Six years ago, I decided to see as much of America as possible. I was 28 and had just gone on my first international trip — it was to the United Kingdom — and I got the travel bug. I made a plan to drive through every state and connect with as many people as I could. I decided to do that through food. I wanted to try specific staples that each place is known for, that have a history. You can learn a lot of history about the state or city just from the different dishes that they’re known for.
I started driving on February 4, 2018. My sedan had 40,000 miles on it. My first destination was California. I’m from Baltimore, Maryland, and had never been to the West Coast.
Before I visit a city or town, I look up a dish it’s known for, and I’ll join a local Facebook group. That way, I’ll get recommendations and invitations to birthday parties, restaurants, events, or even schools to talk to kids about my travels.
Lyft is a great way to meet people and network on the road. It suits me because I like people. My goal is to ask all my passengers where they were born and raised and make a trip to their small towns. I’m taking notes! Where to go, what to eat.
I tried chili and cinnamon rolls in Nebraska. That’s my favorite dish. I’ve been to four reservations and had fry bread and Indian tacos. Those are addictive. Here are my top ten:
1. Chili and Cinnamon Rolls (Lincoln, NE)
2. Polish Boy (Cleveland, OH)
3. Italian Beef (Chicago, IL)
4. Puffy Tacos (San Antonio, TX)
5. Fry Bread and Chislic (Phoenix, AZ, and Sioux Falls, SD)
6. Maple Fries and Cremees (Jericho, VT)
7. Baked Potato Sundae (Boise, ID)
8. Loco Moco and Malasadas (Honolulu, HI)
9. Reindeer Hot Dog (Anchorage, AK)
10. Toasted Ravioli (St. Louis, MO)
Honorable mention: Mormon Muffins (Salt Lake City, UT)
I’ve spent Christmases and Thanksgivings in people’s homes with their families. I went to my first drag show at a dive bar in Anchorage, Alaska.
My favorite place is Jackson, Mississippi. The food, the hospitality, the culture — it’s just memorable. I had a situation where my car broke down in the middle of nowhere. The police officers showed up in like five minutes. I had to walk to a gas station to find someone to fix my car. The older lady behind the counter was like, “I’ll call Billy Bob to see if he can help you out.” That’s what it’s like in small towns there. People go out of their way to make sure you’re OK.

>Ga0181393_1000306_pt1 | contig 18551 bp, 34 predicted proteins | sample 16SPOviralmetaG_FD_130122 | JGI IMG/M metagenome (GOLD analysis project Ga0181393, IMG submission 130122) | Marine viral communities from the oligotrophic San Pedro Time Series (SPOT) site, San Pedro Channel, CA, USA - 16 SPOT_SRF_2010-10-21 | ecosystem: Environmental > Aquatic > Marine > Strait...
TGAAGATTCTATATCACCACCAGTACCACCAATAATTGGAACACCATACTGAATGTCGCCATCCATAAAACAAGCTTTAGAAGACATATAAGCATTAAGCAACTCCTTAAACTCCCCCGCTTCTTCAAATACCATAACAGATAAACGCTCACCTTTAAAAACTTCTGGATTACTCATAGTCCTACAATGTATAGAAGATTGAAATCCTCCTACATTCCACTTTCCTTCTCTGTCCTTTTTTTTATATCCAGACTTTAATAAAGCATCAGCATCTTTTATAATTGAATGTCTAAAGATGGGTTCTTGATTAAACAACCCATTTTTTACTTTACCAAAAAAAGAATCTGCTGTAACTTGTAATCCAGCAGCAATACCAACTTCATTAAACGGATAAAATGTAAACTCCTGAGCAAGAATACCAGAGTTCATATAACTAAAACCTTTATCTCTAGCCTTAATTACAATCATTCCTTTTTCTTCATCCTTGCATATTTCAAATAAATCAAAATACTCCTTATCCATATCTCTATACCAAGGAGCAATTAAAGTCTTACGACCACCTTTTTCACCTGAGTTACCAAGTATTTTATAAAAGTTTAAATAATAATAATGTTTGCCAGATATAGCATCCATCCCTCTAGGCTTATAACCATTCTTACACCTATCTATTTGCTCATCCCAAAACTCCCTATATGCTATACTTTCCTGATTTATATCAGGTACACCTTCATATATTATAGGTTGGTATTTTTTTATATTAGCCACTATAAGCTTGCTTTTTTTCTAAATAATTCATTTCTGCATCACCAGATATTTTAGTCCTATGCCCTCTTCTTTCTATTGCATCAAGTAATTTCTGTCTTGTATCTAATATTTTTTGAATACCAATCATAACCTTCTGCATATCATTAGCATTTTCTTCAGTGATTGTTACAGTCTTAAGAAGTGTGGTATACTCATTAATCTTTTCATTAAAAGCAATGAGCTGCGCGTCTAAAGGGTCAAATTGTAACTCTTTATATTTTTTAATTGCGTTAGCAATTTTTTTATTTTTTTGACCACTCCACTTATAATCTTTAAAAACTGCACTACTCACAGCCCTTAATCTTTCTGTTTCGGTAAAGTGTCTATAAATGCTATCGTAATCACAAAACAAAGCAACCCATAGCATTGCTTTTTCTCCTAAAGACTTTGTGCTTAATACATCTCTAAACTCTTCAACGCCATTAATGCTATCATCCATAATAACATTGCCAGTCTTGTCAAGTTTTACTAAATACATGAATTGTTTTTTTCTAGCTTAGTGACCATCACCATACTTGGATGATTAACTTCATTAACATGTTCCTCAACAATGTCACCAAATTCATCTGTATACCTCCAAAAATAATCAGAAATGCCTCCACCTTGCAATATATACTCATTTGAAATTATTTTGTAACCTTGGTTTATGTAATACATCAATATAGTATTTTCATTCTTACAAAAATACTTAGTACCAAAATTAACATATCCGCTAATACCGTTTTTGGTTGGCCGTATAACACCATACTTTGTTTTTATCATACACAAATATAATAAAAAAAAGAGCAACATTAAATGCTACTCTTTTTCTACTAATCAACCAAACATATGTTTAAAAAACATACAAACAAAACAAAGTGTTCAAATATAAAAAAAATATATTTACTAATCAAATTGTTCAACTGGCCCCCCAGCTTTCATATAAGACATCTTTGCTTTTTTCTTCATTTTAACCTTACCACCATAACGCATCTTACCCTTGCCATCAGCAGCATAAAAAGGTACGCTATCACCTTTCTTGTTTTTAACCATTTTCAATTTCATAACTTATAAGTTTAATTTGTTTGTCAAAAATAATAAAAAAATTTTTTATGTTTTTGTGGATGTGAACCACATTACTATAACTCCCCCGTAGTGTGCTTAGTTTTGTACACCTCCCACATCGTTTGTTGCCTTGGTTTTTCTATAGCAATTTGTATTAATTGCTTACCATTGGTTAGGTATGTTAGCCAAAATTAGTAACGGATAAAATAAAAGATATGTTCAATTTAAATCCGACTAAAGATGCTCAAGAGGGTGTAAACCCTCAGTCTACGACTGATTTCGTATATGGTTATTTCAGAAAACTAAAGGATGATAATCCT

Before I get to a state, I’ll look up its history and identify unique foods. But I try to be spontaneous. That’s my advice to other people: When you go visit a city or town, don’t rush it. Just sit back. Take your time. Let the experience come to you.
I stay in every state for at least a month and every city for at least a week. I want to experience the local life. I also make a point to be part of the community by doing things like visiting homeless shelters, animal shelters, showing my appreciation to the fire department, the police officers, even town mayors. And I try to support small businesses. I’ve visited over 2,000 nationwide.
I post what I’m up to on social media and on my website. I go by “theridesharefoodie.” I’m writing a book about my travels. I’m also working on a mobile app that will help people connect with locals in different cities and get their recommendations. And next year, I’m going to host a foodie tasting event in Austin that will feature different unique foods from all 50 states.
So many people don’t take the time to show an interest in somebody else’s culture or where they’re from, and a lot of people never go very far from where they live. It’s like a fear of the unknown. Everybody wants to stay comfortable, and nobody wants to be uncomfortable. I wanted to take myself out of that. Ultimately, I hope people see what I’m doing and are inspired to try something new themselves.
My car has 360,000 miles on it today, and I don’t plan on stopping anytime soon. There are so many places I still want to see and people I want to connect with.
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